Packard Super Eight 180 Convertible Coupe
With the demise of Packard’s Twelve in 1939, the 180 became the company’s replacement for their top-of-the-line car. Despite the fact that junior cars had saved the company, the senior cars — including the 180 — still set the standard both within the Packard organization and for its competitors. Essentially identical in specification to the 160, the 180 was reserved for Packard’s top-of-the-line customs and semi-customs.
Making a debut at the New York Auto show in October 1940, the 1941 180 models, and the companion 160 series, featured revised looks in front, with headlights integrated into the fenders for the first time. On the inside, interior trim was on the cutting edge of technology; it featured a dash fascia molded almost entirely in plastic, well ahead of many of Packard’s competitors and undoubtedly an anomaly for the period. In several ways, 1941 marked the curtain call for Packard’s senior cars. The company sold its tooling off to the Russians after the war, which left it with only the mid-priced Clipper to offer customers during the postwar boom, when car manufacturers could do little else but offer prewar automobiles.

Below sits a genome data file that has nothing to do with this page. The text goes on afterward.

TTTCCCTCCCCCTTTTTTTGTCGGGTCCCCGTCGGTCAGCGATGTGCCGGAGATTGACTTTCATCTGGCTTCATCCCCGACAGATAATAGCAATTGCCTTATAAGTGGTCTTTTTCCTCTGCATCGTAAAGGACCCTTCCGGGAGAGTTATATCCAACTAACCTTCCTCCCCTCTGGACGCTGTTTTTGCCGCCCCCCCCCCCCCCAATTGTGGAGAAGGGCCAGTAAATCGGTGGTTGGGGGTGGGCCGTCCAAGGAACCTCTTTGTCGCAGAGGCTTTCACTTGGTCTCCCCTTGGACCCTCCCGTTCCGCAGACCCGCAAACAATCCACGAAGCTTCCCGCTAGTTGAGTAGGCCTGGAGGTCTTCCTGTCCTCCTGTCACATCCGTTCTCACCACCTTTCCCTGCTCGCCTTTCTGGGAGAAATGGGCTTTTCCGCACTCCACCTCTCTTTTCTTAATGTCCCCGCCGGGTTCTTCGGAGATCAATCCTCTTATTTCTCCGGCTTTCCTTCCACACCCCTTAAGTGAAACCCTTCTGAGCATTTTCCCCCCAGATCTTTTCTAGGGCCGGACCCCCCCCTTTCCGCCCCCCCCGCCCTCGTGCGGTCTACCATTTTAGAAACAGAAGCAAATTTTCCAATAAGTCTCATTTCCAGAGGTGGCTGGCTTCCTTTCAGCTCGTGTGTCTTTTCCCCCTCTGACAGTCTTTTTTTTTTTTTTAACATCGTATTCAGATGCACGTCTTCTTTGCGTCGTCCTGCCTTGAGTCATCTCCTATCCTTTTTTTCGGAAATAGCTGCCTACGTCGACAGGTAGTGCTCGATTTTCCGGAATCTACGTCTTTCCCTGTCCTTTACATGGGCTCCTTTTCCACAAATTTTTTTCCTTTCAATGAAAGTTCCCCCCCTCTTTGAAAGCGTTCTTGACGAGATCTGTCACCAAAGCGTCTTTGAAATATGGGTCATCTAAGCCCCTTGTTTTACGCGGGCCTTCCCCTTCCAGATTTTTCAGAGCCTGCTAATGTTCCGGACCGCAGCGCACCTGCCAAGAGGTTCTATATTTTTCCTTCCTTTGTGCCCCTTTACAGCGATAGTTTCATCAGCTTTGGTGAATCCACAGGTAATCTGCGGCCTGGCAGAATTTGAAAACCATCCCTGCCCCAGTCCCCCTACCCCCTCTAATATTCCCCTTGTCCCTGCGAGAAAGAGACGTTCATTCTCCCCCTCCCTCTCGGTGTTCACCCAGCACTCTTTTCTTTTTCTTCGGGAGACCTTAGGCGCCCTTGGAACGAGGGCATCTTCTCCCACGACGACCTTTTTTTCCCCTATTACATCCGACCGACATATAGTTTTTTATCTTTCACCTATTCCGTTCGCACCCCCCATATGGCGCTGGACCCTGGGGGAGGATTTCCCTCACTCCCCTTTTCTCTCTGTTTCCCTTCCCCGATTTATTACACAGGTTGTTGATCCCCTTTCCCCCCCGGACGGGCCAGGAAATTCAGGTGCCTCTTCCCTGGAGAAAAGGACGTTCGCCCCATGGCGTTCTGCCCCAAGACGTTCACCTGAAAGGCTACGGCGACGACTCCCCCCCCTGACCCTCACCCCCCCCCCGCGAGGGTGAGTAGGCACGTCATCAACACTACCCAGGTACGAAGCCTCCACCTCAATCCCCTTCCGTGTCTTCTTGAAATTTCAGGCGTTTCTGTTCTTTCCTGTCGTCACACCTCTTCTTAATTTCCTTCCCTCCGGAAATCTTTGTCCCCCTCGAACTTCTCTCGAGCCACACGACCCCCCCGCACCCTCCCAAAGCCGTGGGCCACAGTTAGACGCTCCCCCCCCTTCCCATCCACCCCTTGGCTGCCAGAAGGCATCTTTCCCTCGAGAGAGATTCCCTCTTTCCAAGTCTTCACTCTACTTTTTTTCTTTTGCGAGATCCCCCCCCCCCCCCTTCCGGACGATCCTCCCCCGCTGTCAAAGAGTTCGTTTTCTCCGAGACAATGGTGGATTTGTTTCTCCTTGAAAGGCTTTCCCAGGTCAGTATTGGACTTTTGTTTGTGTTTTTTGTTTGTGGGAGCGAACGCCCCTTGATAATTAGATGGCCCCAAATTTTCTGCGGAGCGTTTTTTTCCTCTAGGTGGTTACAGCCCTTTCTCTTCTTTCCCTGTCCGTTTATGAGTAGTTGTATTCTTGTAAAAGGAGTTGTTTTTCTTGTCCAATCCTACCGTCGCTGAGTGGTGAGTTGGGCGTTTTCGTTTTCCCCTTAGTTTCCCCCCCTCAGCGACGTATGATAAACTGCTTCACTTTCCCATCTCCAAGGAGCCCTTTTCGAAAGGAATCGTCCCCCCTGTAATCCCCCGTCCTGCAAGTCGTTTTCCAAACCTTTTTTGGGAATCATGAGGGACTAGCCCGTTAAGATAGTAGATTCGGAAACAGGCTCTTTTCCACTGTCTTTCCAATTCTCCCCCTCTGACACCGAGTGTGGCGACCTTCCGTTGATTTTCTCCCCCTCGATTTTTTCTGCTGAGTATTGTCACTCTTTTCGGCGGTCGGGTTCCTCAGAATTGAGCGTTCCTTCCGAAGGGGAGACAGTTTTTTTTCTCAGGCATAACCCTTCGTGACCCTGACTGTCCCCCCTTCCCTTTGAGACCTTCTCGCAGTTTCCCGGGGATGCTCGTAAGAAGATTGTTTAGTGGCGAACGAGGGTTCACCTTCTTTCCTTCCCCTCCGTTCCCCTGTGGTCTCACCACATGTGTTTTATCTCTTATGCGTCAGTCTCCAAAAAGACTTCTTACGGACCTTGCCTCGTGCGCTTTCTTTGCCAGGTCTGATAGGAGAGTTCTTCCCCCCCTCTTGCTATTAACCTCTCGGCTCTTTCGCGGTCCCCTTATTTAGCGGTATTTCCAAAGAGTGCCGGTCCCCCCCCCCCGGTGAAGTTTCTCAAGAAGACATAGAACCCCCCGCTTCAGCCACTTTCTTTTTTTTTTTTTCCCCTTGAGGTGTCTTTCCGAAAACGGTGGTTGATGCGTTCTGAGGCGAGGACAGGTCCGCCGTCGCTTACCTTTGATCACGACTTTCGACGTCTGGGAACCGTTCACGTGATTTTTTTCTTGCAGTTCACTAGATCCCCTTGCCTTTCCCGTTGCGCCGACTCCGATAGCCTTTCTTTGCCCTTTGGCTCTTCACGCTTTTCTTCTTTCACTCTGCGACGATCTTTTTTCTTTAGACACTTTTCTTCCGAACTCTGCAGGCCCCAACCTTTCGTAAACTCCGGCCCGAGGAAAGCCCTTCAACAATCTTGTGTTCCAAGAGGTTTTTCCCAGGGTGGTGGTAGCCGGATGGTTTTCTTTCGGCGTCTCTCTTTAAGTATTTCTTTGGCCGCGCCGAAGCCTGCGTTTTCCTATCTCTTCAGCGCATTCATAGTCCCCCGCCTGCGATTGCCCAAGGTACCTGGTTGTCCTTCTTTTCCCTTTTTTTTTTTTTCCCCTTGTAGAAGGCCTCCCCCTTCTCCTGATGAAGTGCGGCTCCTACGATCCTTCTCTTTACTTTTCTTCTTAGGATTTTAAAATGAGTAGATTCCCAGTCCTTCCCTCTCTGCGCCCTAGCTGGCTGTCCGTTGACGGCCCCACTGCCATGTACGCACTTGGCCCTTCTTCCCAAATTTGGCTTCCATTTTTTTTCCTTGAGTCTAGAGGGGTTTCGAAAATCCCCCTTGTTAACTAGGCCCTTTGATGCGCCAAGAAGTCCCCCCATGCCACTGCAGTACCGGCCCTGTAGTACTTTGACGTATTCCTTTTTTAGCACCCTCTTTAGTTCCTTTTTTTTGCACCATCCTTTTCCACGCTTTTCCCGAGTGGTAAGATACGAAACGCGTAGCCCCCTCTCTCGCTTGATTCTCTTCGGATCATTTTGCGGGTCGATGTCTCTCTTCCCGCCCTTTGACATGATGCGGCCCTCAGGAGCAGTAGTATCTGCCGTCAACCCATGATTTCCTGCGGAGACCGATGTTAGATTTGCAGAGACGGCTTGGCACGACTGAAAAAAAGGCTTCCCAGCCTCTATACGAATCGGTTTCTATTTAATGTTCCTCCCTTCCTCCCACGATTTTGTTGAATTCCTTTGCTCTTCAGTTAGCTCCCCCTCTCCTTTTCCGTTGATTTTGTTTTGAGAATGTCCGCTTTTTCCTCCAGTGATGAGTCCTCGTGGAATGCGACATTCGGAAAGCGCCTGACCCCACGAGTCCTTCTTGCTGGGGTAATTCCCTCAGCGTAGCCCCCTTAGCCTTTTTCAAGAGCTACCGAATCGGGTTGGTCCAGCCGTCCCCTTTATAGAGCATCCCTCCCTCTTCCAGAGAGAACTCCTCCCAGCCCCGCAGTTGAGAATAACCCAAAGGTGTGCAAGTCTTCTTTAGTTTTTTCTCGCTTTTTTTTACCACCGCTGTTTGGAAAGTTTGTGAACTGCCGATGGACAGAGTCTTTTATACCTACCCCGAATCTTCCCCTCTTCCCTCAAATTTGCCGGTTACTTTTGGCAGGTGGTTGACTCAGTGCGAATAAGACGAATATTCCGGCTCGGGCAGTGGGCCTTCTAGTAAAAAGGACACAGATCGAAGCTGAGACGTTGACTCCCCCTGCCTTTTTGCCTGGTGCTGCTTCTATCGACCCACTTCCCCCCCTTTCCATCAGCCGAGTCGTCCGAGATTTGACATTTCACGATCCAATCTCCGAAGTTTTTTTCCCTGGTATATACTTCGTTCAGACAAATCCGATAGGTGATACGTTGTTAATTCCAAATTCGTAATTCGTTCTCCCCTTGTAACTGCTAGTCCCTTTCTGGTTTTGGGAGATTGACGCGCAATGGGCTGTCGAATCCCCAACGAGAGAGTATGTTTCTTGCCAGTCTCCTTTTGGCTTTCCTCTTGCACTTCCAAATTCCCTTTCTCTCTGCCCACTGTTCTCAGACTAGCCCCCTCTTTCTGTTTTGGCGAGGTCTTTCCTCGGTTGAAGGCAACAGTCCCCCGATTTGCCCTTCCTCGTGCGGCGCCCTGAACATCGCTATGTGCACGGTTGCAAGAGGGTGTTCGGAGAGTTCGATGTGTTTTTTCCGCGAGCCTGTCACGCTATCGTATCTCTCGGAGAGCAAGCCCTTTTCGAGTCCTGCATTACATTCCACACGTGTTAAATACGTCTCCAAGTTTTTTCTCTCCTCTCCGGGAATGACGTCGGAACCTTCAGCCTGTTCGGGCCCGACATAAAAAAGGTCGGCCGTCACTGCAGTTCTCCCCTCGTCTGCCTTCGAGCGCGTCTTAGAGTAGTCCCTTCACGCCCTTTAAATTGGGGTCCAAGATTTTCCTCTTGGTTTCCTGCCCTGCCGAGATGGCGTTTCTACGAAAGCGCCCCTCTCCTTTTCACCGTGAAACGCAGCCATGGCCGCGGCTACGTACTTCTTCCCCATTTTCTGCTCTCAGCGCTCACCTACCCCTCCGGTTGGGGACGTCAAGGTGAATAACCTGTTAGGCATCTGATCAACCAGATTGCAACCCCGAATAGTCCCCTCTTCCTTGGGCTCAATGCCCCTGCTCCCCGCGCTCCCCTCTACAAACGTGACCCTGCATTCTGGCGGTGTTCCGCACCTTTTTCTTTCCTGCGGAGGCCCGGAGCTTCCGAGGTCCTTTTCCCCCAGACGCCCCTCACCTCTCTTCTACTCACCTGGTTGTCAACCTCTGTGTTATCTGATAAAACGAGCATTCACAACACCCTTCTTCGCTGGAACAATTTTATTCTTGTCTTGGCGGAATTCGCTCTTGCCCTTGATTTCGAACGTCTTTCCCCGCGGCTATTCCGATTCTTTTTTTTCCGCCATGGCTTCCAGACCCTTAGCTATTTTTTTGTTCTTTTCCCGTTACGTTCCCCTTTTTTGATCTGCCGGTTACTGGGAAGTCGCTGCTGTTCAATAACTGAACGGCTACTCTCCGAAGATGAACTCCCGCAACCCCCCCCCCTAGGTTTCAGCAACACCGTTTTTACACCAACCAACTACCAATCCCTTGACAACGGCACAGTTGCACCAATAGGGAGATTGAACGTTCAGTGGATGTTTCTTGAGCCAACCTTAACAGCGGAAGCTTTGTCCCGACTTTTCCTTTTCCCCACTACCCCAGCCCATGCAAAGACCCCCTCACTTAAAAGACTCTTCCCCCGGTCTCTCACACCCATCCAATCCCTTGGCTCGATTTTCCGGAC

This car was auctioned off by RM Auctions in March of 2010 at the Ritz-Carlton, Amelia Island, Florida.
160 hp, 356 cu. in. L head inline eight-cylinder engine, with three-speed transmission, coil spring independent front wheel suspension, longitudinal semi-elliptic leaf springs and live rear axle, and four-wheel hydraulic brakes. Wheelbase: 127"
Source: RM Auctions
Photo Credit: Copyright Darin Schnabel